Cody Hoyt

A few years ago, artist Cody Hoyt sat in his Brooklyn studio and started to draw yet another still life, tinkering with text and elements of masonry on paper. That’s when inspiration struck. “Switching media was the absolute best thing I could have done,” he recalls of his decision to move into three dimensions. “If anything, it was embarrassing that I hadn’t been making sculpture sooner.” Hoyt began working with clay to produce highly geometric vessels patterned with bold graphics or slices of muted color. Many of his large-scale pieces have a structured but asymmetric tension and resemble cross sections of sediment seen in geology books.

Born on the Gulf Coast of Florida, he was 18 when he moved to Boston, where he played guitar in a few bands. He soon enrolled at the Massachusetts College of Art and Design to study printmaking, a natural progression from the punk fliers he’d been assembling for gigs. After graduation, he relocated to Los Angeles and worked at the legendary printmaking workshop Gemini G.E.L., where he was able to experiment with studio materials. He remembers using the same blue chosen by Baldessari to create a skull poster for a friend.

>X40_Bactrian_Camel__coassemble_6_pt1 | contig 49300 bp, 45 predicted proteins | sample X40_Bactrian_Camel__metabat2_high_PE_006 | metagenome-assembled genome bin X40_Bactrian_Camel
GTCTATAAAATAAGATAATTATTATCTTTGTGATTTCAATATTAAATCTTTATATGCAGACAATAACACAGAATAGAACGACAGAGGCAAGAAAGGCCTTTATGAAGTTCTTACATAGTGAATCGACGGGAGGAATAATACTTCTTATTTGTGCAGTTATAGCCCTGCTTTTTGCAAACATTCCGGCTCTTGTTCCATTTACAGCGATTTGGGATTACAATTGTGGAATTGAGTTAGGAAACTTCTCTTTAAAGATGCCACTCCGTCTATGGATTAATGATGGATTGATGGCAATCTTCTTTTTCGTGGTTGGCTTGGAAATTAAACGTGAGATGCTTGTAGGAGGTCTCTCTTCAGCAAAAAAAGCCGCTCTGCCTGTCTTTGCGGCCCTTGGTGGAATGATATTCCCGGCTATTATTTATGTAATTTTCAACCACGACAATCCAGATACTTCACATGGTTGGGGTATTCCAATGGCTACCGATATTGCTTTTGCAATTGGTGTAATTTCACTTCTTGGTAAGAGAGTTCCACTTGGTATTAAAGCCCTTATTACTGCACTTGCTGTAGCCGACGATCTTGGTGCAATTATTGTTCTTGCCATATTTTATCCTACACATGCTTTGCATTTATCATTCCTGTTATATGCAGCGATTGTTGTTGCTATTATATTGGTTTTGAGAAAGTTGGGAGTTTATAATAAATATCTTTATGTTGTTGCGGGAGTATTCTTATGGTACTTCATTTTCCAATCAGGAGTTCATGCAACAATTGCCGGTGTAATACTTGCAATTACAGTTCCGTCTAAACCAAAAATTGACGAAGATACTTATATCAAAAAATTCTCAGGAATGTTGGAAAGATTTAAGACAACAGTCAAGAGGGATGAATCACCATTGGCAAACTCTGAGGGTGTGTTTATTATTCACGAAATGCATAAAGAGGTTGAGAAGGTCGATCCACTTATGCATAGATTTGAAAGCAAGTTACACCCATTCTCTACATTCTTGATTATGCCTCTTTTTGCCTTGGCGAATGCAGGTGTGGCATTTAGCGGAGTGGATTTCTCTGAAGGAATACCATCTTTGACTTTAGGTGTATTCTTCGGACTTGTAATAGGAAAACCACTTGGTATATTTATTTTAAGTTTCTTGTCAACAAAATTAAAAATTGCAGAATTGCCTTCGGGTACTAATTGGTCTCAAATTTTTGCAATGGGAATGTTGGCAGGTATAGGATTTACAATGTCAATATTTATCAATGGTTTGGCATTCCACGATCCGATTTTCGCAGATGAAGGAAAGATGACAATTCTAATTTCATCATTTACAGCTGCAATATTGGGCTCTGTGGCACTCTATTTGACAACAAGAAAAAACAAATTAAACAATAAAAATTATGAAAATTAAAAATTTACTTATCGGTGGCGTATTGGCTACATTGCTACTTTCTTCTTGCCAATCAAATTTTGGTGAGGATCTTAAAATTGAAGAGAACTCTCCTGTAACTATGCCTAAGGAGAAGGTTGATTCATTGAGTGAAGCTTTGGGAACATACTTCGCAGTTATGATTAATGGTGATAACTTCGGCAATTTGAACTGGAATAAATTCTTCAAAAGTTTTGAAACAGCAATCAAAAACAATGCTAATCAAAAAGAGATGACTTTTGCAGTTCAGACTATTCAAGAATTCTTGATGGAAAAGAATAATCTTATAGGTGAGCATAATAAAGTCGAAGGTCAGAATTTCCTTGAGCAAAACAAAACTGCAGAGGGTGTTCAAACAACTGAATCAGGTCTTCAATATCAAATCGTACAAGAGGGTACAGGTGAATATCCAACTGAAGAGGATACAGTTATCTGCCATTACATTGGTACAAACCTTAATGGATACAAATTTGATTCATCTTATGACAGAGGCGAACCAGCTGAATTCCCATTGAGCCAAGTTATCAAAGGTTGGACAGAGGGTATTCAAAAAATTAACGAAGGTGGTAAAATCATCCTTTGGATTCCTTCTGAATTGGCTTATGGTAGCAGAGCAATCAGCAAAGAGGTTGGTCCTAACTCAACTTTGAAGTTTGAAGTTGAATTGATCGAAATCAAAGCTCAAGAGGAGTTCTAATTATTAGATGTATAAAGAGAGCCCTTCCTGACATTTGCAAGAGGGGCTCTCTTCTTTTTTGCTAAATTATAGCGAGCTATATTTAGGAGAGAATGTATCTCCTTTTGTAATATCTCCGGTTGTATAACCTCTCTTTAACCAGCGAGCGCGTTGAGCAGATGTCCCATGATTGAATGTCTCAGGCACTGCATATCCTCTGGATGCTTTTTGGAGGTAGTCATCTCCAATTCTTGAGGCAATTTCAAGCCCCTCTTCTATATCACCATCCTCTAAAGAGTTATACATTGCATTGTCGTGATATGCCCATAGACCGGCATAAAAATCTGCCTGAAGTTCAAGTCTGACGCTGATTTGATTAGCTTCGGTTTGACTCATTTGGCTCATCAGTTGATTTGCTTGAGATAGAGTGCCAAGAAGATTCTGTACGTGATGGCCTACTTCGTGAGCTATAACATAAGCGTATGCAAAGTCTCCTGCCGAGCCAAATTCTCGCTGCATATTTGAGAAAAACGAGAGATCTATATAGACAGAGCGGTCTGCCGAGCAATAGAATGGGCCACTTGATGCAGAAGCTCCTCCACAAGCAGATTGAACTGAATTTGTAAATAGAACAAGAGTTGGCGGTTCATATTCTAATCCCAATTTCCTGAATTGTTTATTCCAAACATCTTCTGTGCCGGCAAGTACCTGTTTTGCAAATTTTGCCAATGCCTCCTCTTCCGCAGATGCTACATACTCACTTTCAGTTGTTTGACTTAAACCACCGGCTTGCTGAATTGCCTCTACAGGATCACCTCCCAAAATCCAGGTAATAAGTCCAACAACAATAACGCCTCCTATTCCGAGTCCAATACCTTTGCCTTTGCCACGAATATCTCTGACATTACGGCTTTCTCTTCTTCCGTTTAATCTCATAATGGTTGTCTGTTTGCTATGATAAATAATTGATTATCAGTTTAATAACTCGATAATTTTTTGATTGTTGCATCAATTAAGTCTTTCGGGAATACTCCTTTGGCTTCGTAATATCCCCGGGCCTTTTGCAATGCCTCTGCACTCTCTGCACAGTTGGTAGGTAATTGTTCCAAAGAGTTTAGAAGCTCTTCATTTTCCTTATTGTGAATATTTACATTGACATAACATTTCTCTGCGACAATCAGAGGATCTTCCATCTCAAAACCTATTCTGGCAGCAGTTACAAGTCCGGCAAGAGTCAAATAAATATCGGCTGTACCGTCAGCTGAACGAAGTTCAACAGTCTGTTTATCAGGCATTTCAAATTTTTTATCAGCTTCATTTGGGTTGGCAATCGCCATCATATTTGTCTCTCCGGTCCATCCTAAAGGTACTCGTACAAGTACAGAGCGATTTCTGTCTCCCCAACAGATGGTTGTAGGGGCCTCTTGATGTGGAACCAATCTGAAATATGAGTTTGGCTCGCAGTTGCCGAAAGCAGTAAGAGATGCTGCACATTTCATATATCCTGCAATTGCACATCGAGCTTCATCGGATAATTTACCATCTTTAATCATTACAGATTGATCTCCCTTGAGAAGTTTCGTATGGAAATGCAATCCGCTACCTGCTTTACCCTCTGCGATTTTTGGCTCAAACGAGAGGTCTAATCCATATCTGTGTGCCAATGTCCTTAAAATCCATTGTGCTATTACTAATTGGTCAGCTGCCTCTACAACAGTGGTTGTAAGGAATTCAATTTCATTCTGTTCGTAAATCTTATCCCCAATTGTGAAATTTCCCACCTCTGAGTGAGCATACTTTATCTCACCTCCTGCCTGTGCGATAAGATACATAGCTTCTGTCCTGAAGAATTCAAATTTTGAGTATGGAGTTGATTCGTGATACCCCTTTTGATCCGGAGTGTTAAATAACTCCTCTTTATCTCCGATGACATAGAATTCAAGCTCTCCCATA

Hoyt landed in Brooklyn in 2011 and worked as an art handler while continuing to explore layered media. Fascinated by perfecting the systematic order of putting down paint or pencil, he experimented with dry and wet materials until the interest in shape and tactility was too much to resist. “That’s where an interesting shift happens,” he says of the variables involved with ceramics. “It’s not about unfiltered creativity; that’s too pure for me.” None of his vessels have explicit functionality, and each is unique. Unlike many who work in the form, the 35-year-old artist refuses to use digital rendering. Each piece is engineered by his own hand. This month he opens his second solo show at Patrick Parrish gallery in New York, where his latest work will continue to explore his special brand of organic, geological figuration refracted through a punk-rock lens.